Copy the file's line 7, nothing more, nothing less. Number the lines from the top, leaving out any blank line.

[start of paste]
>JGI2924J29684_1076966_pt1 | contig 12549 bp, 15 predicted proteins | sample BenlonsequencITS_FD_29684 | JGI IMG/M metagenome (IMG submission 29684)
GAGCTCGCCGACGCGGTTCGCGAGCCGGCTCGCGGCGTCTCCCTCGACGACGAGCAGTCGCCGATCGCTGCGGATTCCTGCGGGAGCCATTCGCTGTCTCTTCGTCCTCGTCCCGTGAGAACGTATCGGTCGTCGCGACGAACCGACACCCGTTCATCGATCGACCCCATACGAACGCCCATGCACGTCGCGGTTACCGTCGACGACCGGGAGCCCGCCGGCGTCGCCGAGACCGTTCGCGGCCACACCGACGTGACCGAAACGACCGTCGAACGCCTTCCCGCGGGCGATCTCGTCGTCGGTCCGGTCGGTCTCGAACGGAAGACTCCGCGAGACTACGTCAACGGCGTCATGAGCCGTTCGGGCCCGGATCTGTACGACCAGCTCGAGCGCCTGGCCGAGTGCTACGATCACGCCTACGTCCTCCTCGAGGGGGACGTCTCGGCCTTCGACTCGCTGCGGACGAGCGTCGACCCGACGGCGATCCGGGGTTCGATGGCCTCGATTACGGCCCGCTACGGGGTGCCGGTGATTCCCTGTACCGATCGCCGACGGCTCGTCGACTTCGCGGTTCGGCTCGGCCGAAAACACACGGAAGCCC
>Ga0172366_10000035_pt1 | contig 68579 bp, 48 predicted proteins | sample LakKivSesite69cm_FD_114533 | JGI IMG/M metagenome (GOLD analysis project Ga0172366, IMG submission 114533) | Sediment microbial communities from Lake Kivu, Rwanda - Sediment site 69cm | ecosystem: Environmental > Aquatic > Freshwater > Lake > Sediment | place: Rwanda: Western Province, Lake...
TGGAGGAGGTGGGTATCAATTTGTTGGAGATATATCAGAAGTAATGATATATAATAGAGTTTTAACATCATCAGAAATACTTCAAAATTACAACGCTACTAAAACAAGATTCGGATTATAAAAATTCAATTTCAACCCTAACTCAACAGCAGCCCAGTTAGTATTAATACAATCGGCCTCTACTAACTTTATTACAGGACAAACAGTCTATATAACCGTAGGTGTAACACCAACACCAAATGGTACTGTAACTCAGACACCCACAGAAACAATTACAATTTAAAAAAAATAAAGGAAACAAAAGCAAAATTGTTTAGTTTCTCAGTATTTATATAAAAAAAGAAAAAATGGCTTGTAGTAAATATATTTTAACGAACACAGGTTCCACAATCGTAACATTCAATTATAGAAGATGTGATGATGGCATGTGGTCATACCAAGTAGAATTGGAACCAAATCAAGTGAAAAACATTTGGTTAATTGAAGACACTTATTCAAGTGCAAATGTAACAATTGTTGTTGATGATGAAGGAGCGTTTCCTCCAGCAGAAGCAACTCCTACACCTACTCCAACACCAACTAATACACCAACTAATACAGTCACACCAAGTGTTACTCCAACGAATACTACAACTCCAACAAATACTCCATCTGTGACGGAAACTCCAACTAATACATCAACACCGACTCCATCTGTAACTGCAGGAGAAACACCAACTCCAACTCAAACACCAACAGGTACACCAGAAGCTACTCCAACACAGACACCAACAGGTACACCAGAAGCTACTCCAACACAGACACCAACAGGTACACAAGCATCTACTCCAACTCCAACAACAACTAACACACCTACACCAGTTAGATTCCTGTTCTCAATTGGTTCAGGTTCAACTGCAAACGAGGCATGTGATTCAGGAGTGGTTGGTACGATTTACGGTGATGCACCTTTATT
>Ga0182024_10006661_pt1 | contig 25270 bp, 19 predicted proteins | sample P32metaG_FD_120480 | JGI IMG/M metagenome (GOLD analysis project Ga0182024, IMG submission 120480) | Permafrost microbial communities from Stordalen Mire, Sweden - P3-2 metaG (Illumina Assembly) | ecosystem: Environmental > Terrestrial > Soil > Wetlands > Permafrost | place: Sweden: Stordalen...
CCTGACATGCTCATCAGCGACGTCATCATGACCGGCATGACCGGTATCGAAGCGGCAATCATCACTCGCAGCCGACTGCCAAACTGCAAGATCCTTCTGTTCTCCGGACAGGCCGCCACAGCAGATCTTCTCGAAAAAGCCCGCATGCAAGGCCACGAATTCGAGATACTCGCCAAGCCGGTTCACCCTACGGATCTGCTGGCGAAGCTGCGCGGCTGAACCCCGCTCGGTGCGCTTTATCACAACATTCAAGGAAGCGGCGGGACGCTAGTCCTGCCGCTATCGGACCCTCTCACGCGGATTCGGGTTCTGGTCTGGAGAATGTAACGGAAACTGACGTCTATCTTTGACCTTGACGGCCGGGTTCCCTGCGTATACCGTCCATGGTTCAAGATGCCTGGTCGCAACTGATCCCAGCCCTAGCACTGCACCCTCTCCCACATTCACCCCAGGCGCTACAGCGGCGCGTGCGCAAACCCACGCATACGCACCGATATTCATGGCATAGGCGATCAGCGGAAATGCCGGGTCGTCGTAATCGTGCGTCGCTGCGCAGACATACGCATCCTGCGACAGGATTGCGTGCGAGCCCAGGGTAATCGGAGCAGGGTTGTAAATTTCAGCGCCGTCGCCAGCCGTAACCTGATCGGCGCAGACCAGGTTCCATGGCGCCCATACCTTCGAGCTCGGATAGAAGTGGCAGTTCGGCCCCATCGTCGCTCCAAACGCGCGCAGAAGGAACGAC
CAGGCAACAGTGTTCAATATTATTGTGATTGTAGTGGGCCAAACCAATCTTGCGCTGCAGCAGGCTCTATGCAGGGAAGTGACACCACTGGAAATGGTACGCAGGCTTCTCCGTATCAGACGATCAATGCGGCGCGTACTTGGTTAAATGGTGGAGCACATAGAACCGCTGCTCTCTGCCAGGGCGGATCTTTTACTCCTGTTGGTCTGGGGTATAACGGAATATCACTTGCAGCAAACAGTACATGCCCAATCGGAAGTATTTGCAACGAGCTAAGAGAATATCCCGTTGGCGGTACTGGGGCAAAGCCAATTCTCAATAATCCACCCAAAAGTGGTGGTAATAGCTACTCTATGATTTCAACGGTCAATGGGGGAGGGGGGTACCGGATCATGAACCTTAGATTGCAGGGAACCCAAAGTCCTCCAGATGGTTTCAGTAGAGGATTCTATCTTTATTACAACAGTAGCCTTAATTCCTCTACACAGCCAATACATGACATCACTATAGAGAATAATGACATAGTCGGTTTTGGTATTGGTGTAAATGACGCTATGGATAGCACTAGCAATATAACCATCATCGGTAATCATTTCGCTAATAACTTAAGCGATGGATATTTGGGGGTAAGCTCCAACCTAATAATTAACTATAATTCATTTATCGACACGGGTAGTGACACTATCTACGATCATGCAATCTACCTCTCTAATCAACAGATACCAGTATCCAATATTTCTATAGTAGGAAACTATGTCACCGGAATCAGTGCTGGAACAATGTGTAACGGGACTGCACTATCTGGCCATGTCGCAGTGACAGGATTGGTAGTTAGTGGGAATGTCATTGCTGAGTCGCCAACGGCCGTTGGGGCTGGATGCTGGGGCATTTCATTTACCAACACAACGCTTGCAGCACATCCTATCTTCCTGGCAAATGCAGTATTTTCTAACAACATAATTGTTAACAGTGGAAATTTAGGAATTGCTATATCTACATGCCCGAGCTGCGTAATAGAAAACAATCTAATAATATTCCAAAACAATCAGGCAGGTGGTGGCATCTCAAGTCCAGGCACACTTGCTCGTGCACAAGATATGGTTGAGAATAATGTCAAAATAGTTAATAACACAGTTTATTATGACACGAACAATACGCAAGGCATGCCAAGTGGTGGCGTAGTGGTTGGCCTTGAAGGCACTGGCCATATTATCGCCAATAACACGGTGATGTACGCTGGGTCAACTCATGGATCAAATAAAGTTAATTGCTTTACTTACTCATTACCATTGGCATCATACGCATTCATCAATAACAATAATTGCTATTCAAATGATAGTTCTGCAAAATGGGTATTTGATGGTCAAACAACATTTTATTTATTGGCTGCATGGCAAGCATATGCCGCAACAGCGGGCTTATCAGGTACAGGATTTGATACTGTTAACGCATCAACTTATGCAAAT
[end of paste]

CAGGCAACAGTGTTCAATATTATTGTGATTGTAGTGGGCCAAACCAATCTTGCGCTGCAGCAGGCTCTATGCAGGGAAGTGACACCACTGGAAATGGTACGCAGGCTTCTCCGTATCAGACGATCAATGCGGCGCGTACTTGGTTAAATGGTGGAGCACATAGAACCGCTGCTCTCTGCCAGGGCGGATCTTTTACTCCTGTTGGTCTGGGGTATAACGGAATATCACTTGCAGCAAACAGTACATGCCCAATCGGAAGTATTTGCAACGAGCTAAGAGAATATCCCGTTGGCGGTACTGGGGCAAAGCCAATTCTCAATAATCCACCCAAAAGTGGTGGTAATAGCTACTCTATGATTTCAACGGTCAATGGGGGAGGGGGGTACCGGATCATGAACCTTAGATTGCAGGGAACCCAAAGTCCTCCAGATGGTTTCAGTAGAGGATTCTATCTTTATTACAACAGTAGCCTTAATTCCTCTACACAGCCAATACATGACATCACTATAGAGAATAATGACATAGTCGGTTTTGGTATTGGTGTAAATGACGCTATGGATAGCACTAGCAATATAACCATCATCGGTAATCATTTCGCTAATAACTTAAGCGATGGATATTTGGGGGTAAGCTCCAACCTAATAATTAACTATAATTCATTTATCGACACGGGTAGTGACACTATCTACGATCATGCAATCTACCTCTCTAATCAACAGATACCAGTATCCAATATTTCTATAGTAGGAAACTATGTCACCGGAATCAGTGCTGGAACAATGTGTAACGGGACTGCACTATCTGGCCATGTCGCAGTGACAGGATTGGTAGTTAGTGGGAATGTCATTGCTGAGTCGCCAACGGCCGTTGGGGCTGGATGCTGGGGCATTTCATTTACCAACACAACGCTTGCAGCACATCCTATCTTCCTGGCAAATGCAGTATTTTCTAACAACATAATTGTTAACAGTGGAAATTTAGGAATTGCTATATCTACATGCCCGAGCTGCGTAATAGAAAACAATCTAATAATATTCCAAAACAATCAGGCAGGTGGTGGCATCTCAAGTCCAGGCACACTTGCTCGTGCACAAGATATGGTTGAGAATAATGTCAAAATAGTTAATAACACAGTTTATTATGACACGAACAATACGCAAGGCATGCCAAGTGGTGGCGTAGTGGTTGGCCTTGAAGGCACTGGCCATATTATCGCCAATAACACGGTGATGTACGCTGGGTCAACTCATGGATCAAATAAAGTTAATTGCTTTACTTACTCATTACCATTGGCATCATACGCATTCATCAATAACAATAATTGCTATTCAAATGATAGTTCTGCAAAATGGGTATTTGATGGTCAAACAACATTTTATTTATTGGCTGCATGGCAAGCATATGCCGCAACAGCGGGCTTATCAGGTACAGGATTTGATACTGTTAACGCATCAACTTATGCAAAT